"I am writing to thank you for all that you have done for me and my team, over the last two years. I needed to learn key elements of self-management and client relationship development, especially in an Asian context - The "Rainmaker" developmental process I worked on with you helped me make the most of my technical knowledge by delivering that expertise in a truly client-centered manner."

James von Moltke
Managing Director
Global Investment Bank

DNAm© - a detailed view

Every organization or field has individuals who are masters at what they do. Often, however, because they are so good, masters cannot easily articulate their special knowledge. Nor can they clearly communicate how they achieve the results they do. They are operating at a level known as "unconscious competence."

The brilliance of master performers is made up of internal mental and emotional "strategies." One can think of these as being like internal computer programs.

Using special techniques, it is possible to identify, measure and analyze the processes used by master performers and then make them available to average performers as a Model of Excellence. The model describes necessary breakthroughs and an ideal future state for the average performer.

"Average" performers can install the model ('program", then start generating significant improvements in efficiency and performance, bringing them much closer to the masters. Essentially, the model allows for average performers to overcome internal barriers and transition to a new process for generating results.

The modeling process involves the following key steps:

1. Measure and evaluate current performance

The first step in the modeling process involves evaluating the current performance of two or three exemplars AND one or two average performers.

2. Analyze the current process and identify key gaps

The strategies and internal processes used by both exemplars (peak performers) and average performers are identified and analyzed for patterns.

3. Determine breakthrough points-the differences that make the difference

The strategies and internal processes of average performers and peak performers are compared and key differences identified. These differences are the breakthrough points - differences that make a difference.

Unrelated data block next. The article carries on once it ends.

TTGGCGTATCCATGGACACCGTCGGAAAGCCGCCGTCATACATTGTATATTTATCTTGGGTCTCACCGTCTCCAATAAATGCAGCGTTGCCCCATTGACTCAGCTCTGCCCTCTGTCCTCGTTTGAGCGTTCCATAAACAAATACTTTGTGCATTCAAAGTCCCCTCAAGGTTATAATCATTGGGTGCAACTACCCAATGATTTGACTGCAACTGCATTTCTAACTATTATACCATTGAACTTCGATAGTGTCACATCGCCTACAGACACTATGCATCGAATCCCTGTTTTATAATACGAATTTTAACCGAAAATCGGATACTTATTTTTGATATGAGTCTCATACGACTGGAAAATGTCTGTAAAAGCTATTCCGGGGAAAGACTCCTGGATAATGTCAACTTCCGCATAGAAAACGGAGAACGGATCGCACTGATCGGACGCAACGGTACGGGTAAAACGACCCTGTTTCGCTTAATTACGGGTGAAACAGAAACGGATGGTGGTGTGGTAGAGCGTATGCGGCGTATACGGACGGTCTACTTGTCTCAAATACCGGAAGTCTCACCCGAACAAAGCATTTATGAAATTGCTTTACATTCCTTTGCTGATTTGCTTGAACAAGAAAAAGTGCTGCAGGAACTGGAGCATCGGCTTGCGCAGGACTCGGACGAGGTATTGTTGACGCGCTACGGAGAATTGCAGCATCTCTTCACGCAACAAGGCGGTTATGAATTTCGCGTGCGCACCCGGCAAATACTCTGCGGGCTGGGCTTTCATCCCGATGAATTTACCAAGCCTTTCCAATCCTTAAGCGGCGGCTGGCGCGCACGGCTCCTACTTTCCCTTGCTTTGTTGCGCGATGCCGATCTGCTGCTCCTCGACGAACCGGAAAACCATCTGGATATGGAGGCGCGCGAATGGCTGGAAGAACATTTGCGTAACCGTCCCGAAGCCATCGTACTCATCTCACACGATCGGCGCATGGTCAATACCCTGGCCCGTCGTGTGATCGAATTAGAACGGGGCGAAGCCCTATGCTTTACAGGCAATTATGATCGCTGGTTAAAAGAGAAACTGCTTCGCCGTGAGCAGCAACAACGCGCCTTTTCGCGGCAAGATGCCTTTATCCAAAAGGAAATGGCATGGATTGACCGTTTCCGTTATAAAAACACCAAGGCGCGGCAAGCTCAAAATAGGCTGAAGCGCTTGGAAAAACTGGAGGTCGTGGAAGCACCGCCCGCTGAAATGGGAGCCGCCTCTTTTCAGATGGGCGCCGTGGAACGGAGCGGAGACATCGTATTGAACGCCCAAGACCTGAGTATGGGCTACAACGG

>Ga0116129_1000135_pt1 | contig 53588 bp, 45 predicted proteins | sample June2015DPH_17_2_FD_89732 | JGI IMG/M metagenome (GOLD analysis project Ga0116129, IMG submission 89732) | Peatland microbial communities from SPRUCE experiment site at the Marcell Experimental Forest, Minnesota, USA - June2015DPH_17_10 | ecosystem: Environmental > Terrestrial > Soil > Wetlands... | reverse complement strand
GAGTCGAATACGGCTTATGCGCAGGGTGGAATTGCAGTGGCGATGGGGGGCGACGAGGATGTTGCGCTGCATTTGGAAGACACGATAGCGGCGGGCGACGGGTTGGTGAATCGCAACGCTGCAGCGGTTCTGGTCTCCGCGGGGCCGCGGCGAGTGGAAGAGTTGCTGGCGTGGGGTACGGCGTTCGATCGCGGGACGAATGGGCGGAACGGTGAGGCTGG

4. Test implement the model with a subset of average performers

Determination of breakthrough points from comparing peak and average performers provides an initial iteration of the model. To ensure the critical elements have been identified, the model needs to be tested. This is done by coaching one or two average performers and observing the results.

5. Measure improvements and breakthroughs, and adjust the model accordingly

Improvements achieved by the average performers, as they begin to apply the model, are measured and these measures are used to refine and adjust the model.

6. Design developmental programs and make the model available

After testing, a program is designed that will make the model accessible to all average performers in the company. This model is made available, generally in the form of a training and development program, supported by one-on-one coaching if required.

CLA's approach to excellence modelling

Modelling is a highly effective process that defines the factors and maps the mindset required for excellence within a given role. CLA can isolate these factors to replicate to others. CLA asks the question: "What specifically are the high-performers doing that the others are not?" CLA will then map the selling process and necessary elements along the process that drive success.